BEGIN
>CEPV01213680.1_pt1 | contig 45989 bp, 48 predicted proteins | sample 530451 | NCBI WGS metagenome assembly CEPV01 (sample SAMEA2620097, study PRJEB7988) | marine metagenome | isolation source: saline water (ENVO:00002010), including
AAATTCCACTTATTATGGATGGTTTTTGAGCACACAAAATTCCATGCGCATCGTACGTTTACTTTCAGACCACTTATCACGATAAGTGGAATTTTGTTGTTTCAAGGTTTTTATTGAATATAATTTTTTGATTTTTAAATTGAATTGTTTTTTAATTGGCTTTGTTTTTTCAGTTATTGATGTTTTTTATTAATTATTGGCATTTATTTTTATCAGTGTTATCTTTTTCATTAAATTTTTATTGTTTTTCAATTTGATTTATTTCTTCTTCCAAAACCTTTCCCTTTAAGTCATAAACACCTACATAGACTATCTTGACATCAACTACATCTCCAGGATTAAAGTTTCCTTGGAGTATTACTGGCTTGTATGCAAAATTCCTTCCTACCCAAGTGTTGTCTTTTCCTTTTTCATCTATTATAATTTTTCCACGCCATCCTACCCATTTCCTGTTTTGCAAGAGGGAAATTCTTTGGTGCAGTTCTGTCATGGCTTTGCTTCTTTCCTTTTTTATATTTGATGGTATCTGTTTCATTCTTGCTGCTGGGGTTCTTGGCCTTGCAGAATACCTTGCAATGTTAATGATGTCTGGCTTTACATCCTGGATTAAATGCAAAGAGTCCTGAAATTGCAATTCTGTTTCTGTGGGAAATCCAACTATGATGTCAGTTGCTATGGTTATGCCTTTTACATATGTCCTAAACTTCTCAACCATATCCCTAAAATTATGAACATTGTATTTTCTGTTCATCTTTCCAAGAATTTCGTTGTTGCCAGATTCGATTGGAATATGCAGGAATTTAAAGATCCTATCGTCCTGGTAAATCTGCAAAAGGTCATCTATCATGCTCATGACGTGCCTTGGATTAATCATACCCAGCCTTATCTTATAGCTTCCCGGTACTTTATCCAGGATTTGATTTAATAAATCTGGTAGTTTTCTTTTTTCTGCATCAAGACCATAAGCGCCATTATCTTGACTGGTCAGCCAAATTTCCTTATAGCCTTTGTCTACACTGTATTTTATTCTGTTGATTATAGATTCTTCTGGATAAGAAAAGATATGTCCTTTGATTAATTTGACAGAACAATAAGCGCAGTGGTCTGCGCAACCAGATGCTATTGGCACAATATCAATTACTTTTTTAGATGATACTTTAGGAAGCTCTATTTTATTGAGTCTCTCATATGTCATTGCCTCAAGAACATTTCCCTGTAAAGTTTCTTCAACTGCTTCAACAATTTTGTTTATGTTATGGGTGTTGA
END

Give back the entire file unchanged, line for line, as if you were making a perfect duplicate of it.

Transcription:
>CEPV01213680.1_pt1 | contig 45989 bp, 48 predicted proteins | sample 530451 | NCBI WGS metagenome assembly CEPV01 (sample SAMEA2620097, study PRJEB7988) | marine metagenome | isolation source: saline water (ENVO:00002010), including
AAATTCCACTTATTATGGATGGTTTTTGAGCACACAAAATTCCATGCGCATCGTACGTTTACTTTCAGACCACTTATCACGATAAGTGGAATTTTGTTGTTTCAAGGTTTTTATTGAATATAATTTTTTGATTTTTAAATTGAATTGTTTTTTAATTGGCTTTGTTTTTTCAGTTATTGATGTTTTTTATTAATTATTGGCATTTATTTTTATCAGTGTTATCTTTTTCATTAAATTTTTATTGTTTTTCAATTTGATTTATTTCTTCTTCCAAAACCTTTCCCTTTAAGTCATAAACACCTACATAGACTATCTTGACATCAACTACATCTCCAGGATTAAAGTTTCCTTGGAGTATTACTGGCTTGTATGCAAAATTCCTTCCTACCCAAGTGTTGTCTTTTCCTTTTTCATCTATTATAATTTTTCCACGCCATCCTACCCATTTCCTGTTTTGCAAGAGGGAAATTCTTTGGTGCAGTTCTGTCATGGCTTTGCTTCTTTCCTTTTTTATATTTGATGGTATCTGTTTCATTCTTGCTGCTGGGGTTCTTGGCCTTGCAGAATACCTTGCAATGTTAATGATGTCTGGCTTTACATCCTGGATTAAATGCAAAGAGTCCTGAAATTGCAATTCTGTTTCTGTGGGAAATCCAACTATGATGTCAGTTGCTATGGTTATGCCTTTTACATATGTCCTAAACTTCTCAACCATATCCCTAAAATTATGAACATTGTATTTTCTGTTCATCTTTCCAAGAATTTCGTTGTTGCCAGATTCGATTGGAATATGCAGGAATTTAAAGATCCTATCGTCCTGGTAAATCTGCAAAAGGTCATCTATCATGCTCATGACGTGCCTTGGATTAATCATACCCAGCCTTATCTTATAGCTTCCCGGTACTTTATCCAGGATTTGATTTAATAAATCTGGTAGTTTTCTTTTTTCTGCATCAAGACCATAAGCGCCATTATCTTGACTGGTCAGCCAAATTTCCTTATAGCCTTTGTCTACACTGTATTTTATTCTGTTGATTATAGATTCTTCTGGATAAGAAAAGATATGTCCTTTGATTAATTTGACAGAACAATAAGCGCAGTGGTCTGCGCAACCAGATGCTATTGGCACAATATCAATTACTTTTTTAGATGATACTTTAGGAAGCTCTATTTTATTGAGTCTCTCATATGTCATTGCCTCAAGAACATTTCCCTGTAAAGTTTCTTCAACTGCTTCAACAATTTTGTTTATGTTATGGGTGTTGA